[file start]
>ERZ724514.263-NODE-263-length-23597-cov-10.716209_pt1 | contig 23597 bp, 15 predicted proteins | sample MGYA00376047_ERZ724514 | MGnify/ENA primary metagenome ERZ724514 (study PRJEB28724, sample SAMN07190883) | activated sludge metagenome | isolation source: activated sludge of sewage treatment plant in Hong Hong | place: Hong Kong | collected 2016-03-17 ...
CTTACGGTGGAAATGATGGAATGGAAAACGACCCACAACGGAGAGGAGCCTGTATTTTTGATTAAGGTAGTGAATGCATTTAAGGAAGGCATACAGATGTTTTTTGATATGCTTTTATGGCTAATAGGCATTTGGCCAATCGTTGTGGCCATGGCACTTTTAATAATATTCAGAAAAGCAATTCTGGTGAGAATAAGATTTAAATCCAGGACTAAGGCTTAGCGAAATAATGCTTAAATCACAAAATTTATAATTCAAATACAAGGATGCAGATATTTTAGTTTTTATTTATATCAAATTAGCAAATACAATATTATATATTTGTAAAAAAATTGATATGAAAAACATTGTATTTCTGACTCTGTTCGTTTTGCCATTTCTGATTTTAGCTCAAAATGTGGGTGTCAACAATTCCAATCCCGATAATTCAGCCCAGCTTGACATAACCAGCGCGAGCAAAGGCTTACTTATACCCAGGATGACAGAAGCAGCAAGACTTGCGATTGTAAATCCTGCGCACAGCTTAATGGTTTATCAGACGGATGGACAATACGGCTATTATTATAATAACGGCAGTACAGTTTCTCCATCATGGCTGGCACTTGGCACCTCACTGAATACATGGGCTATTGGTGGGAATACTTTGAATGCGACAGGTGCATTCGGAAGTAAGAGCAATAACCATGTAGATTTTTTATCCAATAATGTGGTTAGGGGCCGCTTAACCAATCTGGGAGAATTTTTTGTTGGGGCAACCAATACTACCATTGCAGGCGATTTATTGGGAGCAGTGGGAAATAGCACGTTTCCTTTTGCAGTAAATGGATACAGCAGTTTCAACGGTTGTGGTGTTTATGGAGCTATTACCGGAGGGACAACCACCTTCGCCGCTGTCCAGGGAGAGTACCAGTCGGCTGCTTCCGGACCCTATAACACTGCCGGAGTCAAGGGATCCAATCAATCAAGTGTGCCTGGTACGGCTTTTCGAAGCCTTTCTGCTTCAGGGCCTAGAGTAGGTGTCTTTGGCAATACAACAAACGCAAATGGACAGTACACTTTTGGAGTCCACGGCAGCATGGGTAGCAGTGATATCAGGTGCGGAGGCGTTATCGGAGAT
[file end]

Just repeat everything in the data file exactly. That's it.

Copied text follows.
>ERZ724514.263-NODE-263-length-23597-cov-10.716209_pt1 | contig 23597 bp, 15 predicted proteins | sample MGYA00376047_ERZ724514 | MGnify/ENA primary metagenome ERZ724514 (study PRJEB28724, sample SAMN07190883) | activated sludge metagenome | isolation source: activated sludge of sewage treatment plant in Hong Hong | place: Hong Kong | collected 2016-03-17 ...
CTTACGGTGGAAATGATGGAATGGAAAACGACCCACAACGGAGAGGAGCCTGTATTTTTGATTAAGGTAGTGAATGCATTTAAGGAAGGCATACAGATGTTTTTTGATATGCTTTTATGGCTAATAGGCATTTGGCCAATCGTTGTGGCCATGGCACTTTTAATAATATTCAGAAAAGCAATTCTGGTGAGAATAAGATTTAAATCCAGGACTAAGGCTTAGCGAAATAATGCTTAAATCACAAAATTTATAATTCAAATACAAGGATGCAGATATTTTAGTTTTTATTTATATCAAATTAGCAAATACAATATTATATATTTGTAAAAAAATTGATATGAAAAACATTGTATTTCTGACTCTGTTCGTTTTGCCATTTCTGATTTTAGCTCAAAATGTGGGTGTCAACAATTCCAATCCCGATAATTCAGCCCAGCTTGACATAACCAGCGCGAGCAAAGGCTTACTTATACCCAGGATGACAGAAGCAGCAAGACTTGCGATTGTAAATCCTGCGCACAGCTTAATGGTTTATCAGACGGATGGACAATACGGCTATTATTATAATAACGGCAGTACAGTTTCTCCATCATGGCTGGCACTTGGCACCTCACTGAATACATGGGCTATTGGTGGGAATACTTTGAATGCGACAGGTGCATTCGGAAGTAAGAGCAATAACCATGTAGATTTTTTATCCAATAATGTGGTTAGGGGCCGCTTAACCAATCTGGGAGAATTTTTTGTTGGGGCAACCAATACTACCATTGCAGGCGATTTATTGGGAGCAGTGGGAAATAGCACGTTTCCTTTTGCAGTAAATGGATACAGCAGTTTCAACGGTTGTGGTGTTTATGGAGCTATTACCGGAGGGACAACCACCTTCGCCGCTGTCCAGGGAGAGTACCAGTCGGCTGCTTCCGGACCCTATAACACTGCCGGAGTCAAGGGATCCAATCAATCAAGTGTGCCTGGTACGGCTTTTCGAAGCCTTTCTGCTTCAGGGCCTAGAGTAGGTGTCTTTGGCAATACAACAAACGCAAATGGACAGTACACTTTTGGAGTCCACGGCAGCATGGGTAGCAGTGATATCAGGTGCGGAGGCGTTATCGGAGAT